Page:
Visit on twitter: mytutoringspace   – see you here and there …


Do you ever get ” RUSTY? “

If I do, I know its time to change direction-

The rhythm of a school year is quite set- both students and teachers can feel the changes as May arrives- with June, there is a strong sense of completion- down time in the positive sense.  Here, in my place, I have one student graduating High-School, another just returned from studying, 5 months, abroad- and as mom, I love noting how these two young adults continue to challenge each other and themselves.

So…we are celebrating!  

All it takes to feel a little less stiff is a good belly laugh and hugs all around- school systems being what they are- hugs are rarely possible between students and teachers, so we have to hope that our students do indeed recognize the genuine warmth and best wishes that are offered along with the final reports.  Teaching privately to a range of ages gives me the chance to move to a different rhythm, in keeping with a student’s needs, and this in turn keeps me jumping- TRY it! Differentiated direct instruction makes one hyper aware of each student’s challenges and each student brings me a new perspective on what is meant by “learning” objectives.  ‘Cause as they grow- so do I. 

Tutoring also puts into practice the current “new phrase”,  bringing a “flipped” classroom experience to every session.  Students bring their questions, their curiousity and even their irritation to a lesson.  And while I would like them to “nail it” on quizzes and tests and any form of assignments they may have, I’m most impressed when they exhibit “polish” and shine with excitement as they share ideas-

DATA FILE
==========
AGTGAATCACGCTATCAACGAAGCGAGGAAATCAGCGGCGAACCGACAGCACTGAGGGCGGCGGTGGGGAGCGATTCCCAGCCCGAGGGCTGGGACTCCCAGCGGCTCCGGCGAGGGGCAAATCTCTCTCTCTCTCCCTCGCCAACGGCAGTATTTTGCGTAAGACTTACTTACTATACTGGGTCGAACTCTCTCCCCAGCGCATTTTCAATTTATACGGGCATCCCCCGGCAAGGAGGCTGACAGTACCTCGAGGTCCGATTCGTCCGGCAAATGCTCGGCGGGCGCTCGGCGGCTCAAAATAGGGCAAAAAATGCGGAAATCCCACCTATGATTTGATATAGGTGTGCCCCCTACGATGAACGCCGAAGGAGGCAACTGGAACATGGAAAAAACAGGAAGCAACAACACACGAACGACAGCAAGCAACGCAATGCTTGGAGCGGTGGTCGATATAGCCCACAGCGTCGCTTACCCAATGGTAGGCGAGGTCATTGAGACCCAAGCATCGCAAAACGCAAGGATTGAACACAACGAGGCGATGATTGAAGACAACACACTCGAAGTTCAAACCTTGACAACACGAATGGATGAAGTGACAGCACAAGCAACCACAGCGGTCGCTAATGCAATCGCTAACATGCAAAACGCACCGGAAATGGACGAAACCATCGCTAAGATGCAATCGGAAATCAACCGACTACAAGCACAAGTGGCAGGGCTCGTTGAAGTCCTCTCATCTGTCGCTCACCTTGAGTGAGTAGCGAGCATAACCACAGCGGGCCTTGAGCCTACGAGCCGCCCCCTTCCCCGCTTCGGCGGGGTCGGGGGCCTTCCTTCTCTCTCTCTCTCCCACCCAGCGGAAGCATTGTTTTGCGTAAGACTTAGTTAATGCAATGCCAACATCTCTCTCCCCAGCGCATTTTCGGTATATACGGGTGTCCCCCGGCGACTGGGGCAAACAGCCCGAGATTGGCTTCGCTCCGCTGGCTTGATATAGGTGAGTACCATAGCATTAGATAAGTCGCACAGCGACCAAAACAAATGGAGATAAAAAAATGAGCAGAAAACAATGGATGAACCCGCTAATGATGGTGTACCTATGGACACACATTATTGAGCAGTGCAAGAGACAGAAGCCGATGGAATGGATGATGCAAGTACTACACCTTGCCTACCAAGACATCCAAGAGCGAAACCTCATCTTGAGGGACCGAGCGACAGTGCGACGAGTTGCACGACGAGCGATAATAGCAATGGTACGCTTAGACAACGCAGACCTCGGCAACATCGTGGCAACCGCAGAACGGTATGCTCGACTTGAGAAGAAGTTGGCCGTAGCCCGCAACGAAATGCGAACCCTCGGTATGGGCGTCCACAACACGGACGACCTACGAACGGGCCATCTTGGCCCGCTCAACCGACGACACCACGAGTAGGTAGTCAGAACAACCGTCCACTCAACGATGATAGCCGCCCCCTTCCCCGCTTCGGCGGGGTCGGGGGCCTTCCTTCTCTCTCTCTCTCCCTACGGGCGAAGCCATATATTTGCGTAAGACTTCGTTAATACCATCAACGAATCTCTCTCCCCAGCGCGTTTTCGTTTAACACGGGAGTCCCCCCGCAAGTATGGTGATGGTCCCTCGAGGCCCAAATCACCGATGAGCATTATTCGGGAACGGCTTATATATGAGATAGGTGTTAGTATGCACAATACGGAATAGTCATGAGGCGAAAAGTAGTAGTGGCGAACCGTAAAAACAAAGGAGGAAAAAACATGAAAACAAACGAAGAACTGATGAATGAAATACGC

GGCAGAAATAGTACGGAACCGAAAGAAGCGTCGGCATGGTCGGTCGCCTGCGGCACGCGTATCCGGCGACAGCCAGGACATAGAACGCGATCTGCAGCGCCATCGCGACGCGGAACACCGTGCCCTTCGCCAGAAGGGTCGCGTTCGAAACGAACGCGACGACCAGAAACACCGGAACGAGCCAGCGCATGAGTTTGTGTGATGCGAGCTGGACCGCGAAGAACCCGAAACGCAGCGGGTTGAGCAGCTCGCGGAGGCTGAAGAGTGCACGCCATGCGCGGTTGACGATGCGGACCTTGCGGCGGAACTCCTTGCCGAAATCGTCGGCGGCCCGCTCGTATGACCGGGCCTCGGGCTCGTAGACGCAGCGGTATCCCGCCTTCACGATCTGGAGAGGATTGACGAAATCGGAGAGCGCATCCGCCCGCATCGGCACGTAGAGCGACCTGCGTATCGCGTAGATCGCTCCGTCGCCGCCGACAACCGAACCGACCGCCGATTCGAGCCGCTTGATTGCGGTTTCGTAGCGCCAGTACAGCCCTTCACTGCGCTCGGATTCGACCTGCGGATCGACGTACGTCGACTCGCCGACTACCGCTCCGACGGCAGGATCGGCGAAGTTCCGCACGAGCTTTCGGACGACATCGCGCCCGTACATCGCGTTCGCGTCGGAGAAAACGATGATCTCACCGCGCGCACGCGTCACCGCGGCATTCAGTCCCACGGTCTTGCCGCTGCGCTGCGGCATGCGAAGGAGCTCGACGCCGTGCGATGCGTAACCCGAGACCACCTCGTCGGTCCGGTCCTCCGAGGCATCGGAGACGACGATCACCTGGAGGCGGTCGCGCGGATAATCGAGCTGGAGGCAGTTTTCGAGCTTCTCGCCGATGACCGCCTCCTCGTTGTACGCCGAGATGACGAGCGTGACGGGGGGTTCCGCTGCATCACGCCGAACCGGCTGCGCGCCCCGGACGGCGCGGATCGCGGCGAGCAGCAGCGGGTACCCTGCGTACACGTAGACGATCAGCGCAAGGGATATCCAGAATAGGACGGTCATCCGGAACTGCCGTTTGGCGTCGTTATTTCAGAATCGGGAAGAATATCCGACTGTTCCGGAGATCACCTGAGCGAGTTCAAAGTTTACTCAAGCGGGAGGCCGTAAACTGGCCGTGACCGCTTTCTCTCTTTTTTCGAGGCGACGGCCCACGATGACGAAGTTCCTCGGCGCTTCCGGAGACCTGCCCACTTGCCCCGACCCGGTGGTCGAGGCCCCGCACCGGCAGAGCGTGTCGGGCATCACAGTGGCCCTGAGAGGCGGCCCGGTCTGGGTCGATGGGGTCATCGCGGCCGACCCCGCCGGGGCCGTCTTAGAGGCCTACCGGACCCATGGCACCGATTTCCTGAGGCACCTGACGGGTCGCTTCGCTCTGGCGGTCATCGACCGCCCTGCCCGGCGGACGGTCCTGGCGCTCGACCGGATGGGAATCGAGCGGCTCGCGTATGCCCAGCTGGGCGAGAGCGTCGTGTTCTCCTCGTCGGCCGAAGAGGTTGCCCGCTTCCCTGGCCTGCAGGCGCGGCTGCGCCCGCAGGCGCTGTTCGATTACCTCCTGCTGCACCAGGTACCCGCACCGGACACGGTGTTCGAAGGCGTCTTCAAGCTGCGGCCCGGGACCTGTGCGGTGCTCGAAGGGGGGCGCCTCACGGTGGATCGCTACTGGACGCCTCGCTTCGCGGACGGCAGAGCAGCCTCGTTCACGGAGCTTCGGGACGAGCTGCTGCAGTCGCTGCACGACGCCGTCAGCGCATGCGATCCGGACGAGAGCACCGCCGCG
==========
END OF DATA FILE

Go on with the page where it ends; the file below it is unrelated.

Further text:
“Polished”, “refined”, “sophisticated”; all antonyms to the original adjective in question; and the changes that I see over the course of months when working with writing skills.  But not at all “done”.  The challenge I give myself? To instill a genuine interest in improving, from an evolutionary perspective- at times. stochastic leaps, at other times, subtle, incremental steps towards a genuine understanding of self; not only how one learns best, but also how to keep learning.   

Tomorow I will be posting links to annotated book lists, by age, and to interactive websites.  So many students bring their cell phones to camp- I wish everyone would bring an empty journal and fill it with …what ever appeals. 

I teach throughout the summer, and bring a little bit of the outdoors inside whenever possible.  I also am known for encouraging my students and my children to recognize the truly symbiotic relationships between science and art; both require: dedication to a craft, working with tools and technology, practice and experimentation. 

Here is a link to an article featuring an artist who is combining the two fields and a potent reminder about the serendipity of innovation. 



The young man knows the rules, but the old man knows the exceptions.”
–Oliver Wendell Holmes Jr.,
U.S. Supreme Court justice

 To me the quote suggests that wisdom sees the individual in a situation and is able to listen and put reason and context into a judgement.  

I joined Mothers against Drunk Driving before I became a mom.  I am the last person to be in a position to defend a student for being slightly under the influence- but I also know kids- and know that schools inadvertently encourage drinking when they set up rules and arbitrarily decide who will be punished.  I also know that kids have their own code of honour and expecting one student to call out fifty more is a ridiculous notion.   

“Zero Tolerance”- imagine if that really were put into place beyond the school system- no need for a legal profession then/ after all, no need to weigh the crime of a stealing of a loaf of bread ( Victor Hugo – yes- Les Miserables) against the crime of cold blooded murder- no need to weigh anything at all- no need for perspective, understanding-balance- just… punishment.    And no worries if the punishment fit the crime- OH – but that’s a dystopia-  can’t possibly be what one wants from or for an education system.